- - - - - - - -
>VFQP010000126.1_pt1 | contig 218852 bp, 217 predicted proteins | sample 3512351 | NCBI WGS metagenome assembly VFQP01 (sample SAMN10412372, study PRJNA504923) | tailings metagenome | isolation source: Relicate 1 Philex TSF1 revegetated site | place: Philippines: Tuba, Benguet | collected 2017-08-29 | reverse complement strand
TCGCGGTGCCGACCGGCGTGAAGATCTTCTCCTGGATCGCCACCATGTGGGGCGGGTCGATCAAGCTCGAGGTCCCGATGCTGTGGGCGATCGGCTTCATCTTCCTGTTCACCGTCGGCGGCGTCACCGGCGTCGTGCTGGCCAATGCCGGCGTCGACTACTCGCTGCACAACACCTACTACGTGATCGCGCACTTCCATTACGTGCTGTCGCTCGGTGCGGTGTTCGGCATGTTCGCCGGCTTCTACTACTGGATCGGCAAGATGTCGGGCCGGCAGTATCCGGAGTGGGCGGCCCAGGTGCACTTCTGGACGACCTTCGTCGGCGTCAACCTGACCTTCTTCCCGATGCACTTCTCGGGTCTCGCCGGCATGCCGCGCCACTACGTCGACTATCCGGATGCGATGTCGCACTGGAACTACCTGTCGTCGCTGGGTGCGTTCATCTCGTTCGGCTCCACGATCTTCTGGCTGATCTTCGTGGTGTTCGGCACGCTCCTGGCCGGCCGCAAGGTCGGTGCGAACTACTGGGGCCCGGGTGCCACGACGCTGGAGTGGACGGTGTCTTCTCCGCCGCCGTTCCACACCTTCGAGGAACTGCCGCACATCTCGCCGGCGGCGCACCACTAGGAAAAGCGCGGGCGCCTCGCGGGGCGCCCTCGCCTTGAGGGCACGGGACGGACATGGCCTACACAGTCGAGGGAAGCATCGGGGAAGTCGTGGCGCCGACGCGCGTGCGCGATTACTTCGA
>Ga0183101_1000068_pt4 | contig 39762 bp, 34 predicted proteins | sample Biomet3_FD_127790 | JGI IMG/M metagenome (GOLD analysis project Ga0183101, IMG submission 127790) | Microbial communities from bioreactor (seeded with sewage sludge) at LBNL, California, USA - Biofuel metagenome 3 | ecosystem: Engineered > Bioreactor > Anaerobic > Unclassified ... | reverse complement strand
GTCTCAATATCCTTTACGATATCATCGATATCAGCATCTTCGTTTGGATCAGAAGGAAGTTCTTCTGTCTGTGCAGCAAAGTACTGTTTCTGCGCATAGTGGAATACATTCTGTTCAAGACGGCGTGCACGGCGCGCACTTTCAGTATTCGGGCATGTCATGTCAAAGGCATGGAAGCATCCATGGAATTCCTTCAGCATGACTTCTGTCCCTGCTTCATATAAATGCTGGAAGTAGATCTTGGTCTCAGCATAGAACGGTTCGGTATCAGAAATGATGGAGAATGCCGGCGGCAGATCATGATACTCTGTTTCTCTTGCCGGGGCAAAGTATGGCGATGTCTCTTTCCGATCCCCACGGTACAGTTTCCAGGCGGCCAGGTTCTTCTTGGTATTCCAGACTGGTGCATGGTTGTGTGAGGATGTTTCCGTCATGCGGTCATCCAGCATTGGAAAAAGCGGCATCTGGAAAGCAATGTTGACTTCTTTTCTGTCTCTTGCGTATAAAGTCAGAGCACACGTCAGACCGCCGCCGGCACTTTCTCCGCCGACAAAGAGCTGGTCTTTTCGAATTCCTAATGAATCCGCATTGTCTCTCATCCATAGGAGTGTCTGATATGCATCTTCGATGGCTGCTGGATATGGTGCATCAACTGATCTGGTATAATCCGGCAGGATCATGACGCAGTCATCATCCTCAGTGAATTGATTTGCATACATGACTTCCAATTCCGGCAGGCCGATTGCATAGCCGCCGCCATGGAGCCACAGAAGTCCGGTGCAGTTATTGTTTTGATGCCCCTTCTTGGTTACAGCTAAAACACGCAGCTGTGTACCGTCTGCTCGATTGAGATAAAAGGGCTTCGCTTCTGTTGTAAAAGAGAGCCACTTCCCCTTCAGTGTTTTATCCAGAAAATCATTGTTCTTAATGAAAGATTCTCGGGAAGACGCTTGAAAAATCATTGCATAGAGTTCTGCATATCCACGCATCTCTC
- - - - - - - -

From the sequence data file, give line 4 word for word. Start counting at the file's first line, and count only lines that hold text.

GTCTCAATATCCTTTACGATATCATCGATATCAGCATCTTCGTTTGGATCAGAAGGAAGTTCTTCTGTCTGTGCAGCAAAGTACTGTTTCTGCGCATAGTGGAATACATTCTGTTCAAGACGGCGTGCACGGCGCGCACTTTCAGTATTCGGGCATGTCATGTCAAAGGCATGGAAGCATCCATGGAATTCCTTCAGCATGACTTCTGTCCCTGCTTCATATAAATGCTGGAAGTAGATCTTGGTCTCAGCATAGAACGGTTCGGTATCAGAAATGATGGAGAATGCCGGCGGCAGATCATGATACTCTGTTTCTCTTGCCGGGGCAAAGTATGGCGATGTCTCTTTCCGATCCCCACGGTACAGTTTCCAGGCGGCCAGGTTCTTCTTGGTATTCCAGACTGGTGCATGGTTGTGTGAGGATGTTTCCGTCATGCGGTCATCCAGCATTGGAAAAAGCGGCATCTGGAAAGCAATGTTGACTTCTTTTCTGTCTCTTGCGTATAAAGTCAGAGCACACGTCAGACCGCCGCCGGCACTTTCTCCGCCGACAAAGAGCTGGTCTTTTCGAATTCCTAATGAATCCGCATTGTCTCTCATCCATAGGAGTGTCTGATATGCATCTTCGATGGCTGCTGGATATGGTGCATCAACTGATCTGGTATAATCCGGCAGGATCATGACGCAGTCATCATCCTCAGTGAATTGATTTGCATACATGACTTCCAATTCCGGCAGGCCGATTGCATAGCCGCCGCCATGGAGCCACAGAAGTCCGGTGCAGTTATTGTTTTGATGCCCCTTCTTGGTTACAGCTAAAACACGCAGCTGTGTACCGTCTGCTCGATTGAGATAAAAGGGCTTCGCTTCTGTTGTAAAAGAGAGCCACTTCCCCTTCAGTGTTTTATCCAGAAAATCATTGTTCTTAATGAAAGATTCTCGGGAAGACGCTTGAAAAATCATTGCATAGAGTTCTGCATATCCACGCATCTCTC